The growth in home devices and appliances is threatening the 2020 carbon reduction targets
Booming sales in electronic gadgets are threatening the 2020 target of a 34 percent reduction in domestic appliance carbon emissions, unless we take further action now.
This is the conclusion reached by a report from the Energy Saving Trust. The Elephant in the Living Room: how our appliances and gadgets are trampling the green dream trumpets the fact that our desire for energy-consuming gadgets is growing, despite rising prices for energy and economic constraints.
New Products Sapping More Power
“In this tumultuous period we have welcomed many new electronic goods into our homes, as the publishing and entertainment industries (as well as others) morph almost weekly into new technological forms,” the report observed. “Our hunger for smartphones and tablet computers, games consoles and e-readers, giant fridges and large washing machines, seems to trump even uncertain employment and shrinking disposable incomes.”
Almost a third (29 percent) of the UK’s CO2 emissions come from home appliances and a reduction in this area could make a difference to the UK’s ability to meet its 2020 target, the analysts claim.
The Elephant in the Living Room is a follow-on to a 2006 study by the Trust: The Rise of the Machines. Overall the new report finds an improved situation created by standards and legislation, such as banning patio heaters and incandescent light bulbs. But computers and peripherals such as printers have been adding greatly to the nation’s electricity bills. Often these machines, plus TVs and video recorders, are left on stand-by when not being used.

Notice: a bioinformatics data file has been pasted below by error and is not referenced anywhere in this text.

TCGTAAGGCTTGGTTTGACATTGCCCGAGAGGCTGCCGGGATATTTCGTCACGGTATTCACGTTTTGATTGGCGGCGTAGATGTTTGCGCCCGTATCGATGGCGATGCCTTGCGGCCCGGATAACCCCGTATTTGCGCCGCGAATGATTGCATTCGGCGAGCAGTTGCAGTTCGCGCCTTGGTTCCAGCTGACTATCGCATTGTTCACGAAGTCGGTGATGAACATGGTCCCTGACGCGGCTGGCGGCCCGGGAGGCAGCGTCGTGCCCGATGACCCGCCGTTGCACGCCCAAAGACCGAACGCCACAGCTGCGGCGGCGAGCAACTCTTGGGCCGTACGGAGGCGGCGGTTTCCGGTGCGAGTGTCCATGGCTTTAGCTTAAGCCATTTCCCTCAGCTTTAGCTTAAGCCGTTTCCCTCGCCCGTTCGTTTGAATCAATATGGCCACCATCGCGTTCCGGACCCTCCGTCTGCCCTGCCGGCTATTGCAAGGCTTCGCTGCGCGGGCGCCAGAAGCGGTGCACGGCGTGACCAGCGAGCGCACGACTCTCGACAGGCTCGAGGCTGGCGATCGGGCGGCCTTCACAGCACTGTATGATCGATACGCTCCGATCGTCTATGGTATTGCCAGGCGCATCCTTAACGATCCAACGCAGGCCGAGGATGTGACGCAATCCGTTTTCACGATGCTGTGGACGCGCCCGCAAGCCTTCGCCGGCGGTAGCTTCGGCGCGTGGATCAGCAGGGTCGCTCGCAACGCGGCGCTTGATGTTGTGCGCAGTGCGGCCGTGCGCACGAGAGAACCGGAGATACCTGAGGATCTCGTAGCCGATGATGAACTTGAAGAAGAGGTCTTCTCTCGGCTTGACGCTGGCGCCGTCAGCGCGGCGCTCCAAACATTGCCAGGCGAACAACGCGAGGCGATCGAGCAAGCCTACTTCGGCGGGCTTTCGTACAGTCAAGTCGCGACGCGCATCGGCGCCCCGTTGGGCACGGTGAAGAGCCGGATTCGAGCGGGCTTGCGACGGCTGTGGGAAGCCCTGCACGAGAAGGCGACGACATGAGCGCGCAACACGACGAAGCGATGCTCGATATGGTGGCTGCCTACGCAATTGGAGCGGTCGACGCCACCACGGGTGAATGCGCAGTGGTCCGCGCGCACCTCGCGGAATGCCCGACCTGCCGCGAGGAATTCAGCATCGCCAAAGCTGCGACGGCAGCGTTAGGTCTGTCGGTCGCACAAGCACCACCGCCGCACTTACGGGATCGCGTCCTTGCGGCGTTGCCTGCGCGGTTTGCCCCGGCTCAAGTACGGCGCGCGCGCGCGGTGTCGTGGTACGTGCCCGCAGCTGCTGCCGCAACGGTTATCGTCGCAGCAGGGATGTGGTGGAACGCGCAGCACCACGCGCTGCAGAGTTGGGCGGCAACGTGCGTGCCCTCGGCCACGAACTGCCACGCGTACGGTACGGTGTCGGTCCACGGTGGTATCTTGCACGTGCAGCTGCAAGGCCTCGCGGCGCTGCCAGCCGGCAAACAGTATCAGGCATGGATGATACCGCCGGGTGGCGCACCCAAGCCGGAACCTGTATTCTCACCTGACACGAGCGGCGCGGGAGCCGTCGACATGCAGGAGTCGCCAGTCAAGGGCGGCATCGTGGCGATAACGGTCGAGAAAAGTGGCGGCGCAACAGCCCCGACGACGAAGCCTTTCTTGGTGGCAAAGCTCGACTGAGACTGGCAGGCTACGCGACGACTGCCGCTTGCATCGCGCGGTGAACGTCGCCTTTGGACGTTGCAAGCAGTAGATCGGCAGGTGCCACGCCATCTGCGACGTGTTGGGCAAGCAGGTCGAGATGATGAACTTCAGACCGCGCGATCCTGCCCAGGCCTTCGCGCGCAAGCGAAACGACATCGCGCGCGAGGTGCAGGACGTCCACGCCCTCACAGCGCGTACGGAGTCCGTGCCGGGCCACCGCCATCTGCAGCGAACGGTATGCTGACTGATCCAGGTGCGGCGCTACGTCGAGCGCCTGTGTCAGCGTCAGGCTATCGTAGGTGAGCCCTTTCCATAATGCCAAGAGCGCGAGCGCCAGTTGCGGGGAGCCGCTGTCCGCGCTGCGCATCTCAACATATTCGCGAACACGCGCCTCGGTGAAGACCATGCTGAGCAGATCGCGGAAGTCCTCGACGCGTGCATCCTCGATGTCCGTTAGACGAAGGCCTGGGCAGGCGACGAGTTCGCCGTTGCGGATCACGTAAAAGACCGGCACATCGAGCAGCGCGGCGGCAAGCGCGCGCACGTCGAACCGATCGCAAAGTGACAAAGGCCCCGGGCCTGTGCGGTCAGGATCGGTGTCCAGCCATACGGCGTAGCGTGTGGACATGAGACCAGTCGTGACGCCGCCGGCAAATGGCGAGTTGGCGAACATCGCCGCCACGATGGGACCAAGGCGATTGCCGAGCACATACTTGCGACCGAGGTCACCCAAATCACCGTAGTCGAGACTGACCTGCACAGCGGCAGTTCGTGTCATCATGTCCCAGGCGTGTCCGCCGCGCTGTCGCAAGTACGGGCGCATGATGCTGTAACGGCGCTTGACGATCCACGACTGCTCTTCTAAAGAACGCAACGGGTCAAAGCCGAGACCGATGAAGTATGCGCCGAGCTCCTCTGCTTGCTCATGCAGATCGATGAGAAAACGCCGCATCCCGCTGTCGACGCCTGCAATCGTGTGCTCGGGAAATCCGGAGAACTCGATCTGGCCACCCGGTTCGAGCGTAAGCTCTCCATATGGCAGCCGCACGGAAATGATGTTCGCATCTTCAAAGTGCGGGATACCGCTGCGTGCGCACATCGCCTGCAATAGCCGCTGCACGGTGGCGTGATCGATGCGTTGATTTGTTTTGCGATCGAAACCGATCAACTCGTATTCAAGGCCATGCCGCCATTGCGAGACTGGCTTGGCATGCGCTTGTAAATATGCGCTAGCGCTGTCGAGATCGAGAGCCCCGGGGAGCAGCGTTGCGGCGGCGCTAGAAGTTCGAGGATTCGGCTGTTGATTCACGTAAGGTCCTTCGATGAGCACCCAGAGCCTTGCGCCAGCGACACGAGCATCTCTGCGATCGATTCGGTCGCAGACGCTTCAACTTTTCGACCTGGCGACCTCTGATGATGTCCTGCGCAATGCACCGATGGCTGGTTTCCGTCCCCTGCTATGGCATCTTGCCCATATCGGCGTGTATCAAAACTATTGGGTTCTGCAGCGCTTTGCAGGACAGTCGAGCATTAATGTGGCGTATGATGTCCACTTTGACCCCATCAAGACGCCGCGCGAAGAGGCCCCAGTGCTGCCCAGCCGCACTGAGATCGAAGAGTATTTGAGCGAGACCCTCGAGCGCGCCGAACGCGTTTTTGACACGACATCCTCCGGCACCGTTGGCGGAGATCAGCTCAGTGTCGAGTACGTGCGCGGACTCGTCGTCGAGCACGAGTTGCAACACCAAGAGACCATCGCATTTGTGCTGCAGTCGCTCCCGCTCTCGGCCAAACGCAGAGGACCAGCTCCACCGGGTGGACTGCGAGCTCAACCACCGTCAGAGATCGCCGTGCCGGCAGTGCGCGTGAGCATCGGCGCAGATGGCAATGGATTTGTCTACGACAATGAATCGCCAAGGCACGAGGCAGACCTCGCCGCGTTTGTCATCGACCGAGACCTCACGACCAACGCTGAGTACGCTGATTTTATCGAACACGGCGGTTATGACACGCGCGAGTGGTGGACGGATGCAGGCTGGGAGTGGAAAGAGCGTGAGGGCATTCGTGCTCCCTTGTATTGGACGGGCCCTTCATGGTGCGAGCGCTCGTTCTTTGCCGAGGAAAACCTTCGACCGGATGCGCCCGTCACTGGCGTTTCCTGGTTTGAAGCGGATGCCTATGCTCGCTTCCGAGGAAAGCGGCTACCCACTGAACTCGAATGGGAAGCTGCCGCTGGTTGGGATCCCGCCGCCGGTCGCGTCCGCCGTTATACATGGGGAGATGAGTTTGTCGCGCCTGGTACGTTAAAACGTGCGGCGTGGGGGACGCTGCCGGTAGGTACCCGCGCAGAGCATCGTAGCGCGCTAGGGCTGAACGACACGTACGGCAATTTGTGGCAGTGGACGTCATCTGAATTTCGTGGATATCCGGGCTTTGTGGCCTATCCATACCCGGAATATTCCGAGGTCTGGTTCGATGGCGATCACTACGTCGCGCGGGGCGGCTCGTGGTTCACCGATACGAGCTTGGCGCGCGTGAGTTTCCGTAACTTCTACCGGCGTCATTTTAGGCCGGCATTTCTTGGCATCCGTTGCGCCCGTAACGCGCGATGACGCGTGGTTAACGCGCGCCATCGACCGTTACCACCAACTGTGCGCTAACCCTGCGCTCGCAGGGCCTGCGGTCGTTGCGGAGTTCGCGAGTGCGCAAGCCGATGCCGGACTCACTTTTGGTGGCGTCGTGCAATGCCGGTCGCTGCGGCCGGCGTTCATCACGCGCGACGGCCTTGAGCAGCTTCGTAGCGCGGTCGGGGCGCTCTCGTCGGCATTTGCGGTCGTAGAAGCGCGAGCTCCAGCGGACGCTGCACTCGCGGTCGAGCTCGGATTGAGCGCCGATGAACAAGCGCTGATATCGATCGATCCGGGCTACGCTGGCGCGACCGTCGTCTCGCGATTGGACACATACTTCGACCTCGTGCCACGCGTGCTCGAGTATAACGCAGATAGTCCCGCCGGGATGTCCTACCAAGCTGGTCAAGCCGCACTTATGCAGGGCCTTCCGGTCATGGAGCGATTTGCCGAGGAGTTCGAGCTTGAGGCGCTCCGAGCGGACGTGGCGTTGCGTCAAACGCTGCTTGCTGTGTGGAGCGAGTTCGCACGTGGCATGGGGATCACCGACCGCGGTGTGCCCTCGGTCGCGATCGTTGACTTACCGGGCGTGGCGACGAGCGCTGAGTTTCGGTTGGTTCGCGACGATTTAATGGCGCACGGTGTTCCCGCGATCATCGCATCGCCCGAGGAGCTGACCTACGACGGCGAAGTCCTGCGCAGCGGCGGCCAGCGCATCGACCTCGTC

Despite the International Energy Agency (IEA) “1-Watt Plan” initiative, launched over ten years ago, the standby power of many computers still exceeds this amount. But the initiative has had some impact.
“Energy use in several historically high-consuming product areas (like lighting and refrigeration) is beginning to show a marked downward trend, and predictions of how things could have looked in 2020 are less pessimistic than they were a few years ago,” the study said.
With mobility, some of the energy consumption that would have been attributed to industrial use has shifted to the domestic area.
The report concludes: “In short, it is time for us to get rid of the elephant that’s sitting inside our living rooms.”